An antenatal marker of neurodevelopmental outcomes in infants with congenital heart disease

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Abstract

OBJECTIVE:

Prenatal exposures are known to alter fetal neurodevelopment and autonomic control. We aimed to explore the correlation between fetal autonomic activity, measured by fetal heart rate variability, and 18-month developmental outcome in subjects with congenital heart disease.

STUDY DESIGN:

From 2010 to 2013, 5 fetuses with hypoplastic left heart syndrome, 9 with transposition of the great arteries and 9 with tetralogy of Fallot were included in this prospective cohort study. A maternal abdominal fetal electrocardiogram monitor recorded fetal heart rate at 34 to 38 weeks gestational age. We assessed associations between fetal heart rate parameters including interquartile range and s.d. of the fetal RR intervals and 18-month Bayley Scales of Infant Development-III scores using Pearson's correlation coefficient. Multivariable regression modeling identified predictors of neurodevelopmental scores.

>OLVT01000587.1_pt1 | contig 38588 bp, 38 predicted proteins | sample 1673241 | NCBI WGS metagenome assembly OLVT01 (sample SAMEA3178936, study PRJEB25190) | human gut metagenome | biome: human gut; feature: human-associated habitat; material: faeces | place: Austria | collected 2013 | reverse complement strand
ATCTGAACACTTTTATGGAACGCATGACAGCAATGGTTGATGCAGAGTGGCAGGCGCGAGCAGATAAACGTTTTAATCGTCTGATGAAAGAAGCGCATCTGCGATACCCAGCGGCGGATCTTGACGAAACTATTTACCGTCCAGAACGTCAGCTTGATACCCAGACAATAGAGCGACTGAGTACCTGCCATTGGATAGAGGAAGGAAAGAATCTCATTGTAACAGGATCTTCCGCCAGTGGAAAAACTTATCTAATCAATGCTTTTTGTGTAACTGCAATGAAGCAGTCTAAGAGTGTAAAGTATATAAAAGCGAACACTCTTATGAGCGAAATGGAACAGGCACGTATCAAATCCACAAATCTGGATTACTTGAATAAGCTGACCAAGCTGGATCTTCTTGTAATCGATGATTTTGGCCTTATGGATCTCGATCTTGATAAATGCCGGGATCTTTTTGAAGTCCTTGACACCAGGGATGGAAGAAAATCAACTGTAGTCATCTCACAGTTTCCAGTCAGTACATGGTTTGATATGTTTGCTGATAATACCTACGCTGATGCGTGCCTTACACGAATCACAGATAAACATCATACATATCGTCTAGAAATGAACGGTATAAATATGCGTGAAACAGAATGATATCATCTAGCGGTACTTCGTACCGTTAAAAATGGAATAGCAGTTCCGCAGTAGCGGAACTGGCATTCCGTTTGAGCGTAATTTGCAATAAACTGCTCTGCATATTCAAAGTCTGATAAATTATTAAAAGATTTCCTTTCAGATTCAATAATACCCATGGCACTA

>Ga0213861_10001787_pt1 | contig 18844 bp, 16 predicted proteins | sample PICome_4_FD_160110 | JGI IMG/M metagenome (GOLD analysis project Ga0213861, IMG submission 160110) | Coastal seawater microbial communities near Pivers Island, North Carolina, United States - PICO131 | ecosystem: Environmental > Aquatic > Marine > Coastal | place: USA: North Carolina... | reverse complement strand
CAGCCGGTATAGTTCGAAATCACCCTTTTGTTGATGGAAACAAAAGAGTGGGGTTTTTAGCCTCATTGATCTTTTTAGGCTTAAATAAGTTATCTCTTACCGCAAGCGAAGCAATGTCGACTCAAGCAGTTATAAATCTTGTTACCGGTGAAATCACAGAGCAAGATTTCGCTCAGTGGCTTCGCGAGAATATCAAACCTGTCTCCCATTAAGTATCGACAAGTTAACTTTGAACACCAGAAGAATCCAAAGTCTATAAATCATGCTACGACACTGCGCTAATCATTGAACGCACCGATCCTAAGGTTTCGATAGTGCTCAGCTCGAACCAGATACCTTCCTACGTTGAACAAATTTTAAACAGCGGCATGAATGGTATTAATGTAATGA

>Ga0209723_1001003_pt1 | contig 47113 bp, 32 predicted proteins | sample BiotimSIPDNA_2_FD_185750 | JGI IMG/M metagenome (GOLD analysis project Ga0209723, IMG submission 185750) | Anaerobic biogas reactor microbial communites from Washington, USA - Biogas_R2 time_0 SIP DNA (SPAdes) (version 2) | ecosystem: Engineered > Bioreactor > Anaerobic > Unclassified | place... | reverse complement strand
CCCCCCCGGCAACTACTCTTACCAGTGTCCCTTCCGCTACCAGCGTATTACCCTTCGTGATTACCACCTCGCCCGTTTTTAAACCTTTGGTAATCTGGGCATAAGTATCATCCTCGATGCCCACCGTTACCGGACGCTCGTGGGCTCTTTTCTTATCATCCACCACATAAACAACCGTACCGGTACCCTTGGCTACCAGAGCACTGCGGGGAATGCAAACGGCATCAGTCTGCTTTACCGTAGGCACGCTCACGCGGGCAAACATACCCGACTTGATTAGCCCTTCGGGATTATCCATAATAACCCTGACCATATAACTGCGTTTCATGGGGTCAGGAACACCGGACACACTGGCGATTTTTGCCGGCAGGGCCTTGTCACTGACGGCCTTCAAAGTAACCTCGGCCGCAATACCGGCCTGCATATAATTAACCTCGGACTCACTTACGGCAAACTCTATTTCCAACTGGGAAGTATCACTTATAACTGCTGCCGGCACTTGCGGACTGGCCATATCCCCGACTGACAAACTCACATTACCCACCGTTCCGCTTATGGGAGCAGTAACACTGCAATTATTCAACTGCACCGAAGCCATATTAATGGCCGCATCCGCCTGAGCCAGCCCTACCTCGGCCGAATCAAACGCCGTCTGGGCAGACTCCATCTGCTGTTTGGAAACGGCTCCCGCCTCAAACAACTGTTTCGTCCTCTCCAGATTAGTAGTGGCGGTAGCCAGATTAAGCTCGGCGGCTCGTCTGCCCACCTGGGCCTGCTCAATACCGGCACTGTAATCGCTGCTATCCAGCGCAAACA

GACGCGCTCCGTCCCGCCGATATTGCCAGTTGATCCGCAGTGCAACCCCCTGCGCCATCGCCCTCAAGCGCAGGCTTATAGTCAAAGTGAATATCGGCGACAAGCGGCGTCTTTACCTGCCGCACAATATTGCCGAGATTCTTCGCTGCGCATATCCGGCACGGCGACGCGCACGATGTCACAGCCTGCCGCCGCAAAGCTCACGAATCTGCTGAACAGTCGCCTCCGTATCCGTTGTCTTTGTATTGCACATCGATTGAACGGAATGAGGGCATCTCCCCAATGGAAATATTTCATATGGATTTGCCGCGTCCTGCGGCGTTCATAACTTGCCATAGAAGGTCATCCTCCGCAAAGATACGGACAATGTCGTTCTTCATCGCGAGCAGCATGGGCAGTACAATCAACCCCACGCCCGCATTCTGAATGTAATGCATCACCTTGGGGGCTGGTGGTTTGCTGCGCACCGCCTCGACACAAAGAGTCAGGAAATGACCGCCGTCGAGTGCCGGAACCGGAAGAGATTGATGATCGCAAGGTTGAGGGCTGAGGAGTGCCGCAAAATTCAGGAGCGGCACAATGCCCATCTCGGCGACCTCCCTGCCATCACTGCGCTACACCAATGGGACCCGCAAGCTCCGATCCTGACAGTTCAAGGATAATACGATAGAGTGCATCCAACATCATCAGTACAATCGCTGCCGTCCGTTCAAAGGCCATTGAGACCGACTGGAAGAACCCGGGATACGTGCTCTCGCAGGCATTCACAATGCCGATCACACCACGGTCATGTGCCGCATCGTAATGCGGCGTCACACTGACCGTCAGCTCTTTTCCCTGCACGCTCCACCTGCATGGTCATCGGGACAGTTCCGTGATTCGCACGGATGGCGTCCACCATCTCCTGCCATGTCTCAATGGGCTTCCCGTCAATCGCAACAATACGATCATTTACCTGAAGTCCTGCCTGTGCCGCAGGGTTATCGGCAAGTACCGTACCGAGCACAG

RESULTS:

Fetal heart rate variability parameters at 34 to 38 weeks gestational age correlated with 18-month Cognition (r = 0.47, P = 0.03) and Motor scores (r = 0.66, P = 0.001). The interquartile range of the fetal RR intervals predicted Cognition (β = 0.462, P = 0.028, R2 = 0.282) and Motor (β = 0.637, P < 0.001, R2 = 0.542) scores.

CONCLUSIONS:

In fetuses with congenital heart disease, low heart rate variability at 34 to 38 weeks gestational age predicts diminished 18-month Cognitive and Motor performance. Prenatal autonomic activity may serve as a marker of early childhood development in these high-risk patients.

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